Written by Dr Claudia Pastides, 1st February 2019
Tonsillitis is a common, often viral, infection of the tonsils that causes a very sore throat.
Around 30% of adults will suffer with a sore throat every year1, however not all sore throats are due to tonsillitis.
Is it tonsillitis or something else?
The best way of diagnosing if your sore throat is tonsillitis or not is by having a look at the back of your throat and seeing if the tonsils look red, swollen and occasionally they might have pus on them too.
Other common causes of a sore throat include:
- The common cold (often accompanied by a runny and/or blocked nose and cough)
- The flu (fever, muscle aches, headache, weakness and tiredness)
- Infectious mononucleosis/ Glandular fever (typically a high fever and swollen neck glands that last longer than a few days)
- Hand, foot, and mouth disease (usually in children under the age of 4 and presents with a fever and little blisters on the palms and soles)
When to call or see a GP
Between 60% and 85% of tonsillitis is caused by a virus. The remaining cases of tonsillitis are bacterial (often due to a bacteria called streptococcus).
Regardless of whether your tonsillitis is caused by a virus or bacteria, if you are otherwise normally fit and well – you should be able to clear the infection with the help of your own immune system and without antibiotics.
Sore throats will resolve within 3 days in 40% of people, and within 1 week in 85% of people, irrespective of whether or not the sore throat is due to a bacterial streptococcal infection2.
The complications of not having antibiotics for a streptococcal tonsillitis are very rare however it is important to be aware of the following:
- Middle ear infection (ear ache)
- Peri-tonsillar abscess (typically one-sided, worsening sore throat)
- Scarlet fever (swollen red tongue, rash on cheeks and body)
If you notice any of the above symptoms, it is important to see a GP.
Other indications of when you would need to see a GP include:
- Your sore throat is getting worse as opposed to better after 3 days
- The pain is hard to manage using over-the-counter medication
- You are feeling too unwell to carry on with regular activities
Make sure to seek urgent medical advice if:
- It becomes difficult to swallow liquids or saliva
- You are having difficulty breathing
- You have a swelling in one side of your neck
What will the GP do for tonsillitis?
If you see a GP for your sore throat, there is no secret around how they will decide whether your infection is bacterial or more likely to be viral. Of course there will always be some clinical judgement thrown into the mix, but on the whole your doctor will take a history, examine you and then use one of the following evidence-based tools to help them make the decision of whether your sore throat is more likely to be due to streptococcus or not:
- The FeverPAIN criteria
- Centor criteria
Occasionally the GP might take a swab of your tonsils, however this is rarely done as it is not usually helpful in guiding the treatment of your tonsillitis. The most important thing is your symptoms, how your body is fighting the infection and whether you are someone at higher risk of complications from tonsillitis, for example:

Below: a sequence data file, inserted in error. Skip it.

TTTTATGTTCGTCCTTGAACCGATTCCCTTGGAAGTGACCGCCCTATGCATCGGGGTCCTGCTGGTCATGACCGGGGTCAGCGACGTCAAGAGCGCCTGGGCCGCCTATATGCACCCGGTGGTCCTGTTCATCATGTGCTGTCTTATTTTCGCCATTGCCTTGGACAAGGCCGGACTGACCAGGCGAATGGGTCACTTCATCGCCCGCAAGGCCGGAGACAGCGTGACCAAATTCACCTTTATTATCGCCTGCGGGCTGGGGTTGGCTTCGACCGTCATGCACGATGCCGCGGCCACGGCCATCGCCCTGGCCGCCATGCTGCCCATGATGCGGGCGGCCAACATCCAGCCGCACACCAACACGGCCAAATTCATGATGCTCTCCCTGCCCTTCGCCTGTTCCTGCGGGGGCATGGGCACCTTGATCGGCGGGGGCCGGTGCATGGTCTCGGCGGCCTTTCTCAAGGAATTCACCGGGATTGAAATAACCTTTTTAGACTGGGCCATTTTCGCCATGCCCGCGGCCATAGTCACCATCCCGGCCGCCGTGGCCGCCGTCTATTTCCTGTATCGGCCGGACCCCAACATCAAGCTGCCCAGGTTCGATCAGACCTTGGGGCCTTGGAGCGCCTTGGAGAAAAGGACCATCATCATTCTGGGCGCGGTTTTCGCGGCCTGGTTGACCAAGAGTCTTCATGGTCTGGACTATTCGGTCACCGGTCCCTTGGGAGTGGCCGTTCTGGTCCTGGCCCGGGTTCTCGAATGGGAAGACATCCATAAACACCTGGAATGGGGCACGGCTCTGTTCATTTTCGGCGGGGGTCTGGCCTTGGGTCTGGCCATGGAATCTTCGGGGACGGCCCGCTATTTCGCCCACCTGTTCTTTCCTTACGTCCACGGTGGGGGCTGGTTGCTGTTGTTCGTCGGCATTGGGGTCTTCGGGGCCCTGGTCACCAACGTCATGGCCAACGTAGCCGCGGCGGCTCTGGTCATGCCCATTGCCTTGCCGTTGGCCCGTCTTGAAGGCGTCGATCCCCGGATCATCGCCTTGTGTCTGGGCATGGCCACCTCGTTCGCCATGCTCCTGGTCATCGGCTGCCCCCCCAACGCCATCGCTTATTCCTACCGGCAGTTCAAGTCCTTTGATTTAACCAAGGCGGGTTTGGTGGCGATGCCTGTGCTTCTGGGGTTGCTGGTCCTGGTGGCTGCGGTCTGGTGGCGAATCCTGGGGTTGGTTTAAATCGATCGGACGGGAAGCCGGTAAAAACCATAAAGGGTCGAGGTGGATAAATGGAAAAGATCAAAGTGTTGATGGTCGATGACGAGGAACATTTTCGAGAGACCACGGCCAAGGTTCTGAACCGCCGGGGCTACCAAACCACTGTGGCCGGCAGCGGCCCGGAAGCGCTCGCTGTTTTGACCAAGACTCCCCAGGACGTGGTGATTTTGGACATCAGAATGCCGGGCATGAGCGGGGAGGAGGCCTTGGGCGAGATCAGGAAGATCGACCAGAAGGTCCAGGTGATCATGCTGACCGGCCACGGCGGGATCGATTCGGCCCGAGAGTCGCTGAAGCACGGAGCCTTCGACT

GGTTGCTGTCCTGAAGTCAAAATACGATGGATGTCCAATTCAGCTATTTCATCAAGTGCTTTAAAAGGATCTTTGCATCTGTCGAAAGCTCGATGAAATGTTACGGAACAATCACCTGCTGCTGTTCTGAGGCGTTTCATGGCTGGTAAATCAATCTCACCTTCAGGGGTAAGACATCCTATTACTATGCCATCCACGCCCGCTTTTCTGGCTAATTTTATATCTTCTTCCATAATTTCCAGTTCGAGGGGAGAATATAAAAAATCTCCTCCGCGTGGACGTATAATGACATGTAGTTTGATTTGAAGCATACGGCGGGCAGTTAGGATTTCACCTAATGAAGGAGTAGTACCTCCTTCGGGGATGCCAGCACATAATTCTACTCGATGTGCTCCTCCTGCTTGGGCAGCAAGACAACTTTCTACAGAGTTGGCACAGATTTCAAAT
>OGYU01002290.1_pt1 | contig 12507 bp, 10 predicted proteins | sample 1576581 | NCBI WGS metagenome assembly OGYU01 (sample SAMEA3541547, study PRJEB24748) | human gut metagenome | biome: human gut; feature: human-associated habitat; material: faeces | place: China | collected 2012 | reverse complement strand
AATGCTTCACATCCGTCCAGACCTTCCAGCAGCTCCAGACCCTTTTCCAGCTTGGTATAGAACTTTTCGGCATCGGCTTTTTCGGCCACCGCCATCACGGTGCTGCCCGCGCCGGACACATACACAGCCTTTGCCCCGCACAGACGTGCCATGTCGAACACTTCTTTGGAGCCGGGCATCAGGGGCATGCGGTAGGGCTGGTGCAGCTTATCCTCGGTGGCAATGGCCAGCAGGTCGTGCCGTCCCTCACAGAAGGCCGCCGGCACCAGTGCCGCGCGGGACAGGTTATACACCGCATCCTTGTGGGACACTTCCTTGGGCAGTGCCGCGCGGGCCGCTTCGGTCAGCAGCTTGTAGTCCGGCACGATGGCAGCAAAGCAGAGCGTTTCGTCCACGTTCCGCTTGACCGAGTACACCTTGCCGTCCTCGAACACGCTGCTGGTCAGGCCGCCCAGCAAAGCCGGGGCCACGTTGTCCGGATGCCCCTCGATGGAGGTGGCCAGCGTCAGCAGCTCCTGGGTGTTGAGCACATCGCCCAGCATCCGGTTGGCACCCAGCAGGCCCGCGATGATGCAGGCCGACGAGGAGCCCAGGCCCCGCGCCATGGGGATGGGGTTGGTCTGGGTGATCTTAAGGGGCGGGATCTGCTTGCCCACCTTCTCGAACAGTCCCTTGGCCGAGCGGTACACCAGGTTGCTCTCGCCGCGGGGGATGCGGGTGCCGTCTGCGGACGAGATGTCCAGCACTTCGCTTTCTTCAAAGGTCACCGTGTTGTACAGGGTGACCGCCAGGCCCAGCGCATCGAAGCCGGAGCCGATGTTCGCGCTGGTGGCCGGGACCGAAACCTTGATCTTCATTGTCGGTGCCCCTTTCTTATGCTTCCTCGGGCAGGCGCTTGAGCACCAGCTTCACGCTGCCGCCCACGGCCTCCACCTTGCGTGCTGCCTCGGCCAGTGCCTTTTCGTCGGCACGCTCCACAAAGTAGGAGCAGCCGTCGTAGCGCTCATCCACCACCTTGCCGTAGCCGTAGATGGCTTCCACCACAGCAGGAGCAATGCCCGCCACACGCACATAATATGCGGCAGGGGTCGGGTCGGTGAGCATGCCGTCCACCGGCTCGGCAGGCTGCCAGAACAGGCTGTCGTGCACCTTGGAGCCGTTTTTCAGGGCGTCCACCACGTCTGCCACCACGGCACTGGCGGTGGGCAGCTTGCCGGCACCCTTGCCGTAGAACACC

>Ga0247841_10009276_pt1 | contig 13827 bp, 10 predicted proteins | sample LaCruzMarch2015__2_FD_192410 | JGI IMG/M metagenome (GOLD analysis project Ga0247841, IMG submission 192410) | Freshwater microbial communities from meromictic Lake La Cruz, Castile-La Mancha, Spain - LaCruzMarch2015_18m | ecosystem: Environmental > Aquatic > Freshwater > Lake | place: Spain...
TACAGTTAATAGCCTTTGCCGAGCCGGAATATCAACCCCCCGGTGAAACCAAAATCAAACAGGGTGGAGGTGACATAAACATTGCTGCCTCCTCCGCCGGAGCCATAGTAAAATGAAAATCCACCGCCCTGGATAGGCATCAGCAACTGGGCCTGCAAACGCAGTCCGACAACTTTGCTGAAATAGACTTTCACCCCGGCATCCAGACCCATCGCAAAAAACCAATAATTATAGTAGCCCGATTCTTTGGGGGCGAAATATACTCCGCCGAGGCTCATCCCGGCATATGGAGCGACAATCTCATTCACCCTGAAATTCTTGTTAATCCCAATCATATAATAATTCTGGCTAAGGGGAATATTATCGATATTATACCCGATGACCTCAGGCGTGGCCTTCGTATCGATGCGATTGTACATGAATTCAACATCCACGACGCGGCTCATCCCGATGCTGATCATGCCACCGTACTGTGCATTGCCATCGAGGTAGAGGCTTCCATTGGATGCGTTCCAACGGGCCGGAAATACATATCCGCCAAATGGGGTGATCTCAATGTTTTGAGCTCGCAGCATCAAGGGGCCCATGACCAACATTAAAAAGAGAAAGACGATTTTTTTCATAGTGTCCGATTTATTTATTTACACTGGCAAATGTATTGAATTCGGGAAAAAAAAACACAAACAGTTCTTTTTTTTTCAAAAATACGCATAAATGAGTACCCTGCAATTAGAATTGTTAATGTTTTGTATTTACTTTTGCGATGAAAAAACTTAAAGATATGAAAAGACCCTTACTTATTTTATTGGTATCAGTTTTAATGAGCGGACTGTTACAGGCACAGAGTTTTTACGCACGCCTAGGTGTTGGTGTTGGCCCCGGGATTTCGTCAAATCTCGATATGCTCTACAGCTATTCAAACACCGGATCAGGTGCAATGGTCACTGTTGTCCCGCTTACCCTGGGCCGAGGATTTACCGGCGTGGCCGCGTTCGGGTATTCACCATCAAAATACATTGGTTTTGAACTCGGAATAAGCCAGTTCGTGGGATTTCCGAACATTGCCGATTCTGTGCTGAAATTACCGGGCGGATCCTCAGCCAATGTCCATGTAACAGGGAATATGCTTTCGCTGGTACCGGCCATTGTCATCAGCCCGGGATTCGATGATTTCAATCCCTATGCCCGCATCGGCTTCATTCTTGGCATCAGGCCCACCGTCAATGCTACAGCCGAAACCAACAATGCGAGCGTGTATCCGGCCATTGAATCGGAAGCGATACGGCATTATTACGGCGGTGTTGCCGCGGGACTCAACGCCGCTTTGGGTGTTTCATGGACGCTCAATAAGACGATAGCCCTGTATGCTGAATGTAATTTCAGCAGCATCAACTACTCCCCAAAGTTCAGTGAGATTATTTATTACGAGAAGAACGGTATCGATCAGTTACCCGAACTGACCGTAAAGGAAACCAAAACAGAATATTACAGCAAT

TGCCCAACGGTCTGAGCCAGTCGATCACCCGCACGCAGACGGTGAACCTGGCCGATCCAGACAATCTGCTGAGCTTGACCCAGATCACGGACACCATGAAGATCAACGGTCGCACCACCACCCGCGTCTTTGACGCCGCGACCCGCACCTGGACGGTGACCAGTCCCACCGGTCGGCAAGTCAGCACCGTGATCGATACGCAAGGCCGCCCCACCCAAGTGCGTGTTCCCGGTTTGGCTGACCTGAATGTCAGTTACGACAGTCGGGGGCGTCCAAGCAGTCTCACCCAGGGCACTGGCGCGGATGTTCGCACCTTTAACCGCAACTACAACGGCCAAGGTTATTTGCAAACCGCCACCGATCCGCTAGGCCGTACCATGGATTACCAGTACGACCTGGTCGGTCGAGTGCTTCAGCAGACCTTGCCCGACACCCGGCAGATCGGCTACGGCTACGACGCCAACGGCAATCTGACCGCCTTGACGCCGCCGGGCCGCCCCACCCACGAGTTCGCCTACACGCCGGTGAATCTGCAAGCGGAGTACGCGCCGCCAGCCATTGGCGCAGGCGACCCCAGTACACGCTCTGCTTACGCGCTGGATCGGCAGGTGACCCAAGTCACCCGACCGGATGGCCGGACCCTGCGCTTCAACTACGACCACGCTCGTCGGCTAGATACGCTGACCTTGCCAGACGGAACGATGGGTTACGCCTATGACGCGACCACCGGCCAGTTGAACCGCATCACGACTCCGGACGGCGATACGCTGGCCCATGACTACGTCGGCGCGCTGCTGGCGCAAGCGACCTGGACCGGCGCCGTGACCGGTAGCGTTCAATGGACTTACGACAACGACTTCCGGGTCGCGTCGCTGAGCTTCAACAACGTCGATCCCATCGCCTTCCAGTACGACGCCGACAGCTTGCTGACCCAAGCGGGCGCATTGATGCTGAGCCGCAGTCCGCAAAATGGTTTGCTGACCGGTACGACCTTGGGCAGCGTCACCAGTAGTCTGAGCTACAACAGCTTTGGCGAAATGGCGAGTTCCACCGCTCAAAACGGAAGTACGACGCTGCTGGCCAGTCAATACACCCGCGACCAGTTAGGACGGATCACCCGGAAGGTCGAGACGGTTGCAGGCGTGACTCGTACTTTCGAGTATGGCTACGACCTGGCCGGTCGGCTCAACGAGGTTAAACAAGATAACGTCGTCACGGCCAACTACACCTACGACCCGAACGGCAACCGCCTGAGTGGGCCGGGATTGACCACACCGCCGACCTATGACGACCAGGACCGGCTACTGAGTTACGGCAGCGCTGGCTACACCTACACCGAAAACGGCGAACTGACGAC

- the very old or young
- people who are at risk of immunosuppression
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The recommended treatment will vary depending on your symptoms, however the following measures (that your can carry out yourself at home) will be useful for most people:
- Make sure you keep well hydrated
- Ibuprofen and paracetamol (if not contraindicated) can help with the pain and also reduce a fever
- Gargling salt water or sucking on throat lozenges can provide some temporary pain relief
What antibiotics might I be given?
If the GP decides to prescribe you antibiotics, they are likely to be phenoxymethylpenicillin (Penicillin V), clarithromycin (if penicillin allergic) or erythromycin (if pregnant and penicillin allergic)2.
Make sure to complete the full course as prescribed and if you are not improving after 2 or 3 days, speak to a GP again.
Do I need surgery (a tonsillectomy)?
Once upon a time, tonsillectomies in childhood were very common. Nowadays tonsillectomies are reserved for people with severe recurrent tonsillitis (more than 7 episodes per year for one year, 5 per year for 2 years, or 3 per year for 3 years) or other indications, such as difficulty breathing.
This is partly to avoid unnecessarily exposing people to the (albeit low) risks of surgery, partly because tonsillitis tends to improve with age regardless and also because the evidence suggests it could cause more harm than good. For example a 2018 study of nearly 1.2 million children found that tonsillectomy in childhood was associated with a significant increase in respiratory, allergic, and infectious diseases later in life3.
- Kenealy T. Sore throat. BMJ Clin Evid. 2011;2011:1509. Published 2011 Jan 13.
- NICE CKS https://cks.nice.org.uk/sore-throat-acute#!topicSummary [accessed 30/1/2019]
- Byars SG, Stearns SC, Boomsma JJ. Association of Long-Term Risk of Respiratory, Allergic, and Infectious Diseases With Removal of Adenoids and Tonsils in Childhood. JAMA Otolaryngol Head Neck Surg.2018;144(7):594–603
The information provided is for educational purposes only and is not intended to be a substitute for professional medical advice, diagnosis, or treatment. Seek the advice of a doctor with any questions you may have regarding a medical condition. Never delay seeking or disregard professional medical advice because of something you have read here.